Open Data, Citizen Science & openSenseMap – You can get involved!
Open Data and Citizen Science – both are very interesting and introduce interested people to programming in one or the other project, whether with or without previous knowledge. Here you can find out what Open Data is and how you can participate in Citizen Science and benefit from it yourself.
What is Open Data?
Open Data can be made available by anyone who considers it useful, whether private individuals or companies. Open Data is also made available in the public sector (“Open Government Data”), but it is subject to certain regulations.
What is Citizen Science?
Citizen Science is a term that roughly describes scientific methods. Here, interested citizens, often alongside scientists, work together on a voluntary basis. The people involved do not have to have specialist knowledge of the topic being worked on; they can also participate as laypersons. Often in cooperation with scientists, they then work together on, among other things, questions, procedures and data pooling. As a rule, participation in Citizen Science projects is not financially remunerated. On the springer.com website you can see a table of further definitions.
Supporting Open Data with Citizen Science
What happens when Citizen Science and Open Data meet? Simply put, open data is created for a variety of purposes thanks to the people involved. When a project offers Open Data, the more Citizen Science volunteers are active in the same project, the greater the amount of Open Data provided. The more data a particular project has, the more secure it can become. Do you know openSenseMap or have you heard of senseBox?
OpenSenseMap as an example of Open Data and Citizen Science
OpenSenseMap is a world map with environmental data that is updated at one-second intervals and is continuously growing in size due to many contributors. Data such as temperature, humidity, fine dust pollution etc. are included in the openSenseMap.
The data is mainly recorded by senseBoxes and integrated into the map. As of August 2021, around 8 481 senseBoxes are active in the openSenseMap and several thousand updates are carried out every minute. For example, it is possible to see almost live what the weather characteristics are like at the German Chancellery in Berlin. The data of the openSenseMap is open data and can therefore be used or processed as desired. Thanks to the senseBoxes, citizens and pupils or schools can actively participate in the openSenseMap and possibly gain their first programming skills by specifically contributing to the code or the documentation on GitHub. Here you can see the team behind openSenseMap.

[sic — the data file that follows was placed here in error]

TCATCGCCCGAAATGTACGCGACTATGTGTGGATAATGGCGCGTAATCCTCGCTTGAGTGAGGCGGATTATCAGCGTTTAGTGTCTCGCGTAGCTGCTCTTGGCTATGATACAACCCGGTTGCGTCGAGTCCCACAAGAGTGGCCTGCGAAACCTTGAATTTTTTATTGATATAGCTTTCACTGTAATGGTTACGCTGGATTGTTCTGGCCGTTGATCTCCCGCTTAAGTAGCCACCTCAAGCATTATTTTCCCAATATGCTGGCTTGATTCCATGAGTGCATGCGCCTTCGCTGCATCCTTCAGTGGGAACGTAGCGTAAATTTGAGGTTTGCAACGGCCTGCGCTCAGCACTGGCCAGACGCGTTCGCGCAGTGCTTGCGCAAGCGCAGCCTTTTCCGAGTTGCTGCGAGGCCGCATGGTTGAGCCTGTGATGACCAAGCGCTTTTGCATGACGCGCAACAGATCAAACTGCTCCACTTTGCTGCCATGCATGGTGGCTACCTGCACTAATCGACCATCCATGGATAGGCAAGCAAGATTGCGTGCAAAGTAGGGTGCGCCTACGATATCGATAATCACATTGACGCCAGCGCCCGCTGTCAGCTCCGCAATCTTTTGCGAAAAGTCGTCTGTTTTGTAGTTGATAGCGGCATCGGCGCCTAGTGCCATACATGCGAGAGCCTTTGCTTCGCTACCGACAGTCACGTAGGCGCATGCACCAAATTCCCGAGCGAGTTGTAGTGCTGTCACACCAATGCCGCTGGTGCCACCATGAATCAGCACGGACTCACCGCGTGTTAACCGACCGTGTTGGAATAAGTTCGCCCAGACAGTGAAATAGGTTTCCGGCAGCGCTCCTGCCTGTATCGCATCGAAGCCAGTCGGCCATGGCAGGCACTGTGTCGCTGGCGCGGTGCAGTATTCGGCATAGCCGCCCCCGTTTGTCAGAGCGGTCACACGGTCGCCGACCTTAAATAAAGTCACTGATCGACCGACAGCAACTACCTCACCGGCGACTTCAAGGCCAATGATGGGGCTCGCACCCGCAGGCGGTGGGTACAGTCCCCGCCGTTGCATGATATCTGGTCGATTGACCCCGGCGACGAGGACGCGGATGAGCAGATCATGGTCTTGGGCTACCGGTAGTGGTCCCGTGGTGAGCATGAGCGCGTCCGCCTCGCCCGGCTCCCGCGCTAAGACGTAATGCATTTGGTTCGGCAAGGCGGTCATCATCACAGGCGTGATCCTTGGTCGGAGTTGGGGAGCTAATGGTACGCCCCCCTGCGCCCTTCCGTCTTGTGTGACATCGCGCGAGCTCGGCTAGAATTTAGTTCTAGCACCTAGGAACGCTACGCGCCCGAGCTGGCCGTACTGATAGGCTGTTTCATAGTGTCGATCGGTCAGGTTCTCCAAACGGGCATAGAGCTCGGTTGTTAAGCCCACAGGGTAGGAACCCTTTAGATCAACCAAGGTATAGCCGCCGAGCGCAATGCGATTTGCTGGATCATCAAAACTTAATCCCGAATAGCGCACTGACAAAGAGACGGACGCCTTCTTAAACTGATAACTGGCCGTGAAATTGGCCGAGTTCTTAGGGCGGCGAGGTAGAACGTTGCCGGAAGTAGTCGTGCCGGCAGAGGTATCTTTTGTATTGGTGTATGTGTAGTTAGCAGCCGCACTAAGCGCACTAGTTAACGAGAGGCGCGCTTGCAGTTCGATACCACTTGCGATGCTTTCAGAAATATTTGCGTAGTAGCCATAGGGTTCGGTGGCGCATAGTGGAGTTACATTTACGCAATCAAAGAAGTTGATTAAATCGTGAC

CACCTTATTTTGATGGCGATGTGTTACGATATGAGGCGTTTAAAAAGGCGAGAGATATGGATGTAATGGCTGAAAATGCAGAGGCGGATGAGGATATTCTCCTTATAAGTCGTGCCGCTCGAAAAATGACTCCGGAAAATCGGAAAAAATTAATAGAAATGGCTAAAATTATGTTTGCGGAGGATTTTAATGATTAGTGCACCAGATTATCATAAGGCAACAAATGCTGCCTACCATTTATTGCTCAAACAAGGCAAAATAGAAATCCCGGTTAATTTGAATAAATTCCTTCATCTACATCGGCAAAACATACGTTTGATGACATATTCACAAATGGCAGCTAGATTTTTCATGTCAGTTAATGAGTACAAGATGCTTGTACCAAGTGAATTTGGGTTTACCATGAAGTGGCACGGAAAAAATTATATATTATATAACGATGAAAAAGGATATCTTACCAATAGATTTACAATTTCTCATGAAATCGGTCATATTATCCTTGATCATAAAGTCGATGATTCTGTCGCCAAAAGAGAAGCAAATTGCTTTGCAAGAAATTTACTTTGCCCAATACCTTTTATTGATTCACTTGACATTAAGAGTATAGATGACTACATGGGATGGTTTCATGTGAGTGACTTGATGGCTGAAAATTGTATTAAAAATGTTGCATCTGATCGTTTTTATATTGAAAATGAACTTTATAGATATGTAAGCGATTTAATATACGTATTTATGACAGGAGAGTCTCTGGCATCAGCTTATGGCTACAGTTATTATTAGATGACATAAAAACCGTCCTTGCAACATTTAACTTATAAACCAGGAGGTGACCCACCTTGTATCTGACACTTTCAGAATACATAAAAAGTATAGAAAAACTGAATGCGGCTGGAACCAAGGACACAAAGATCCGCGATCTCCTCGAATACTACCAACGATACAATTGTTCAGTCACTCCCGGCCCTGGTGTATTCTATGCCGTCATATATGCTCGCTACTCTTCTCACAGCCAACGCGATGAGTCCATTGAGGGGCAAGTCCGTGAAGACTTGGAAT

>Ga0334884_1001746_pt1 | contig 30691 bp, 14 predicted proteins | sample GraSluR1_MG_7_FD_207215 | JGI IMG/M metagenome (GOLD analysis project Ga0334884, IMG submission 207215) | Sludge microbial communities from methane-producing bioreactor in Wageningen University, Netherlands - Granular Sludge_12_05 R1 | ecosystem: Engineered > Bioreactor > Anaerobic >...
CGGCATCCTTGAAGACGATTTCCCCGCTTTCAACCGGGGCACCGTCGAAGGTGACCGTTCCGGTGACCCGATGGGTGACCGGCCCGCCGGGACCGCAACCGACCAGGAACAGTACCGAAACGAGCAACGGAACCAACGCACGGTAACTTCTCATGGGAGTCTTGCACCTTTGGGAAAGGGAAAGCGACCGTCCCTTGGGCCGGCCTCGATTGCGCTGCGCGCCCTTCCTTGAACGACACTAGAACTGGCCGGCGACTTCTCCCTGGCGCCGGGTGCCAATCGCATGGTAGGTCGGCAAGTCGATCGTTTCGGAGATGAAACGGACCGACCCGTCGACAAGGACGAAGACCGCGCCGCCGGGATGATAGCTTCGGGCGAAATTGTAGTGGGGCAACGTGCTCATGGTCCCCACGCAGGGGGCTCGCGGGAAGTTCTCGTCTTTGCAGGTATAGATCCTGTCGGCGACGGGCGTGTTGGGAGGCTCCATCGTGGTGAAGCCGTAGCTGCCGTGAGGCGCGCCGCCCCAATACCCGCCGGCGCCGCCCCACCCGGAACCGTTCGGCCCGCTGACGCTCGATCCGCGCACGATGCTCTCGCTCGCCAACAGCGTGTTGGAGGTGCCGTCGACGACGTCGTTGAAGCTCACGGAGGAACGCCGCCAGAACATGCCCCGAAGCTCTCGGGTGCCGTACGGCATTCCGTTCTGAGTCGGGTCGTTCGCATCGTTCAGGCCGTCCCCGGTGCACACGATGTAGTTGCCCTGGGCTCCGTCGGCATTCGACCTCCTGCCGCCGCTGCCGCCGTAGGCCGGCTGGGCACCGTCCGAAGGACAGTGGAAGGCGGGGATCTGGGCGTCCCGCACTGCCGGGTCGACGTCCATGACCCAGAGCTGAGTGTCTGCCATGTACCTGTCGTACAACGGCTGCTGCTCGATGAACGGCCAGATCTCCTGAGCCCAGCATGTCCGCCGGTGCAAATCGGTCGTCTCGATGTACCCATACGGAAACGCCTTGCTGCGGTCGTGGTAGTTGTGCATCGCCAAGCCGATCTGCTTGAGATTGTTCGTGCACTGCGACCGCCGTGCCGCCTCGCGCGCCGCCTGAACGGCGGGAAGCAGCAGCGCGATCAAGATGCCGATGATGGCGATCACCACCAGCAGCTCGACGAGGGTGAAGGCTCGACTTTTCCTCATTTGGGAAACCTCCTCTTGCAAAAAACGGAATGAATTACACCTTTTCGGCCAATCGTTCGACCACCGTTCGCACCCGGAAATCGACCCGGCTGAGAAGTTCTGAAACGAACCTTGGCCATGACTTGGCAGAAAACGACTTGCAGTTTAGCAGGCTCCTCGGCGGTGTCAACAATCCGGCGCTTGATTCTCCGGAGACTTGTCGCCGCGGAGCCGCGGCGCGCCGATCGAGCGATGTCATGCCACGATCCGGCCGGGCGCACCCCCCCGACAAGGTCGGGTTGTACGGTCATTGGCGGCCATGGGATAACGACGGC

Use of Open Data
Open Data can be used in many ways (environment, insurance, prevention, finance, etc.) and with the support of volunteers can be strengthened in some projects. Thanks to open data, developers or property owners can independently research the storm risks to which certain properties are or could be exposed. In view of the recent storms and their consequences, such research is a good way to better protect one’s property. The openSenseMap is also used for complex research projects or by private individuals for a variety of purposes.
Students and citizens are challenged and encouraged by Citizen Science in STEM subjects. We find this promotion very valuable and isn’t it brilliant that everyone can participate in Open Data and benefit from it as well? If you are now curious and would like to get actively involved yourself, we recommend the German platform “Bürger schaffen Wissen“. It provides an overview of various current projects in Germany which you can participate and thus become part of Citizen Science and Open Data.